I couldn’t wait to start exploring the Rijksmuseum. It may be incredibly difficult to spell correctly for someone whose fingers are as clumsy as mine as they stumble and drag their way across a keyboard, but the Rijksmuseum was one of the main things I was looking forward to on my trip to Amsterdam.
As much as I enjoy finding those tiny museums that tell a quirky tale from history, like the Tulip Museum or Pipe museum, there’s something about a museum that’s so big, it needs to be capitalised as Museum. The smaller places did help me understand some of the objects by providing a bit more context.
My visit to the Tulip Museum helped me understand this painting far more than I would have been able to otherwise.
With over 1 million objects, and (previously) housed in a Royal Palace, the Rijkmuseum is one of – if not the – largest museum in the Netherlands. If I really wanted to understand things, visiting all the niche museums might be a bit of a tall order. Getting on with exploring the Rijksmuseum would make much more sense!
Fun Fact: from 2013-2014 the Rijksmuseum was the most visited museum in the country with 2.2 and 2.45 million visitor respectively.
I think the current visitor numbers for the Anne Frank House are topping that, but I’m not here to discuss numbers. I’m here to explore the Rijksmuseum, where I found unicorn horns, hilarious medieval art and a painting that is constantly referred to by the wrong name.
One of the main challenges with visiting any large museum is; where on earth do I start?
With the Rijkmuseum, that was trying to find an available locker. Backpacks aren’t allowed, you see. As practical as they are, especially if you’re on holiday and having to carry around more stuff than usual, you have to leave them somewhere. I think I might have a blog post in me about all the odd backpack rules I’ve encountered on my adventures, but that’s for another day.
Like with the TropenMuseum,TropenMuseum, we decided to start at the top and work our way down. It was a tactic that seemed to work, as that route took us backwards through art and Dutch history. In one room at the top, there was a lovely Mondrian. It was before he discovered the joys of primary colours and squares. He used greens and purples and the effect was surprisingly calming.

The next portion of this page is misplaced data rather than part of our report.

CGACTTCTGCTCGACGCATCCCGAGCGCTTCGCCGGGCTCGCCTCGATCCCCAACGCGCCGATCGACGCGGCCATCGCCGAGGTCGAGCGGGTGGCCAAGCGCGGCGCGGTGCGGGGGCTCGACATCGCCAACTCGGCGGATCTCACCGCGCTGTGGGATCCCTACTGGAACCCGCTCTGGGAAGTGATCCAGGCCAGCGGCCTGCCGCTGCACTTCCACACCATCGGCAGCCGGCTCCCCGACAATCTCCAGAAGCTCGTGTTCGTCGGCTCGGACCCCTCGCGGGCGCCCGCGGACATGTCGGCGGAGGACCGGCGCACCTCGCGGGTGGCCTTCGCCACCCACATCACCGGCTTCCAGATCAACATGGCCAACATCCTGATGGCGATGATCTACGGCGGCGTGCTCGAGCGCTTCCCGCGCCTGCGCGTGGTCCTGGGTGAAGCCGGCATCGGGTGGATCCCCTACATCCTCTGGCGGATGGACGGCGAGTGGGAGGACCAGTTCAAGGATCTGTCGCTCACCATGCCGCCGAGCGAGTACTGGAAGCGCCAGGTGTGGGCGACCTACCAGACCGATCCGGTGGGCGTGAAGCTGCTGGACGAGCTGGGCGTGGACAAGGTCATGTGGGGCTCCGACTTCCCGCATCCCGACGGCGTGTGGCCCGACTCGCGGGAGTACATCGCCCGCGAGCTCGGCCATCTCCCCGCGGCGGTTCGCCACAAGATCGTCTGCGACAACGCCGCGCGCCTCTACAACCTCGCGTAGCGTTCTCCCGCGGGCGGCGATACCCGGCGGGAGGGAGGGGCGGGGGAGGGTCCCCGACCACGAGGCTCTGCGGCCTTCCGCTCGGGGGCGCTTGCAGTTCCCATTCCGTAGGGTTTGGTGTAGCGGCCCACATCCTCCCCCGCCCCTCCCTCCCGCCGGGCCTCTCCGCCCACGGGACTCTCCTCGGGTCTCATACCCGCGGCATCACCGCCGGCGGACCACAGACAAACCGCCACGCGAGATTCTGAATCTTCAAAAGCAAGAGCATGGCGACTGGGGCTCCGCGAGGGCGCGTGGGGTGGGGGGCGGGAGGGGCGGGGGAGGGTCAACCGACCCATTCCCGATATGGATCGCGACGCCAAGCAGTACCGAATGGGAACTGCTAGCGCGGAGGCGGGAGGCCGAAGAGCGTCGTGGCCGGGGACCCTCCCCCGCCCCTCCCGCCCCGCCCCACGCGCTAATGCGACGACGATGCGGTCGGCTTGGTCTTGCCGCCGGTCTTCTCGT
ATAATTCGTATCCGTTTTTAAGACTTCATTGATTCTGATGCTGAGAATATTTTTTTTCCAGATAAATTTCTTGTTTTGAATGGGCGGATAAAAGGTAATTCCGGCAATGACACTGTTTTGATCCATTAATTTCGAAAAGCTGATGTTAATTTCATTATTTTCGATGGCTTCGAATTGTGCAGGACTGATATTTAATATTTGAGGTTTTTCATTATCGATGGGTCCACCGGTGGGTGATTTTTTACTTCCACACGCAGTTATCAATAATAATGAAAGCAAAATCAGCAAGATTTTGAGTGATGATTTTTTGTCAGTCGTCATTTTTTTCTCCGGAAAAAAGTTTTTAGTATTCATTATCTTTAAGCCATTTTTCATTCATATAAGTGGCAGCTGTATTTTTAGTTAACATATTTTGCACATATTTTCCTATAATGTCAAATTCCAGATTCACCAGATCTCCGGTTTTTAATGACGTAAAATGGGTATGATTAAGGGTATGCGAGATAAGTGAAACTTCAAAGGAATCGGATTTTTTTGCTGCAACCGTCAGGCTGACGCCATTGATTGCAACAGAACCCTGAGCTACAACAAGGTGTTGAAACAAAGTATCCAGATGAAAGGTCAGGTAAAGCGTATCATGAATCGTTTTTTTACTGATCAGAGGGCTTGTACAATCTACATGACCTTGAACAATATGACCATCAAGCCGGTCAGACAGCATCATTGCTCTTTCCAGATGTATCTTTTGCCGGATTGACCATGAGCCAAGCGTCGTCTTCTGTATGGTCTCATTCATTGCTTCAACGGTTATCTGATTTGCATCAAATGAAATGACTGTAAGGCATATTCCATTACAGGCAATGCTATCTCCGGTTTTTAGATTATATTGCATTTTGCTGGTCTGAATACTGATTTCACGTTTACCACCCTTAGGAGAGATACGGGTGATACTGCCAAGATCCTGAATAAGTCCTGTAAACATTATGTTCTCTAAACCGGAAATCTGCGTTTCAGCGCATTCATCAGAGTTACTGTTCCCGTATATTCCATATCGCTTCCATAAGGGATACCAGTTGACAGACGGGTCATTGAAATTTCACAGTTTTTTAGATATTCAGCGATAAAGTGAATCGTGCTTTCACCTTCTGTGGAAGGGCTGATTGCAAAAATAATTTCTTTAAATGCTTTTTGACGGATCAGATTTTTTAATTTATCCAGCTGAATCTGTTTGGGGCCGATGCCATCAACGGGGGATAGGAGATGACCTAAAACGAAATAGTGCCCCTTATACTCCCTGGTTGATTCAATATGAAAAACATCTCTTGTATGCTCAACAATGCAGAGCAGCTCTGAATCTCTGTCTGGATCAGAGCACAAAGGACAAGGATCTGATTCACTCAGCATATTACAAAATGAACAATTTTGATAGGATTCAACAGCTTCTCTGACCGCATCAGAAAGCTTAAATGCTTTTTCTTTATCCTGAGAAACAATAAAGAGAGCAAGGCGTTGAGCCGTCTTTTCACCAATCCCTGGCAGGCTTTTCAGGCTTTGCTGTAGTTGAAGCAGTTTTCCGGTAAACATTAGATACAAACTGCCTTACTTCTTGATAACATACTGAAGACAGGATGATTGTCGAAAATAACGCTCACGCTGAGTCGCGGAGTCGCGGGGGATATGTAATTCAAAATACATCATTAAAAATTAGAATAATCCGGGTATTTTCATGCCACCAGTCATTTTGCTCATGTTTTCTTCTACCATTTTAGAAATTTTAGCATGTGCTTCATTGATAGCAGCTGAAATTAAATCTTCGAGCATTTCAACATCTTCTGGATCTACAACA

Although Mondrian is nice and all that, when it comes to Dutch artists, the Rijks is all about Rembrandt. He is almost everywhere in the museum. Here he is a young man with wild curly hair…
One of his pieces is the bright shining jewel in the museum’s collection. It is commonly called The Night Watch, but that’s not its name. No, the name is the much catchier Militia Company of District II under the command of Captain Frank Bannick Cocq.
As you can see – it’s a crowd pleaser.
My favourite pieces in the museum were the pieces of medieval religious art. As always, I try and track down a St Sebastian or two, and the Rijks had this to offer…
Hmm I’m not sure what happened to his face, it’s rather squished and rather squashed. As a piece though, it is remarkably well-lit.
Usually I can count on a museum, especially one that has a fine array of statues, to have something that I can use to add to my collection on #Museumbums on Instagram. Alas, this was the best the Rijksmuseum had to offer.
It’s not entirely clear what he’s supposed to be sitting on… any ideas?
They did however, present me with this rather fine figure…
Because who doesn’t like to *ahem* check out statues?
Let’s lighten the mood a bit.
Lookat this ascension scene for a second. Once you see it, you’ll see why I like it so very, very much.
Bear in mind, this is an ascension scene so keep your eyes to the top of the picture. Seen it yet? I LOVE how literal the artist was in his interpretation.
What was the last thing I promised? Oh yes. Unicorn horns. Not quite though. These horns are more along the lines of Unicorn-of-the-sea. They belonged to Narwhals.
And who doesn’t love a Narwhal?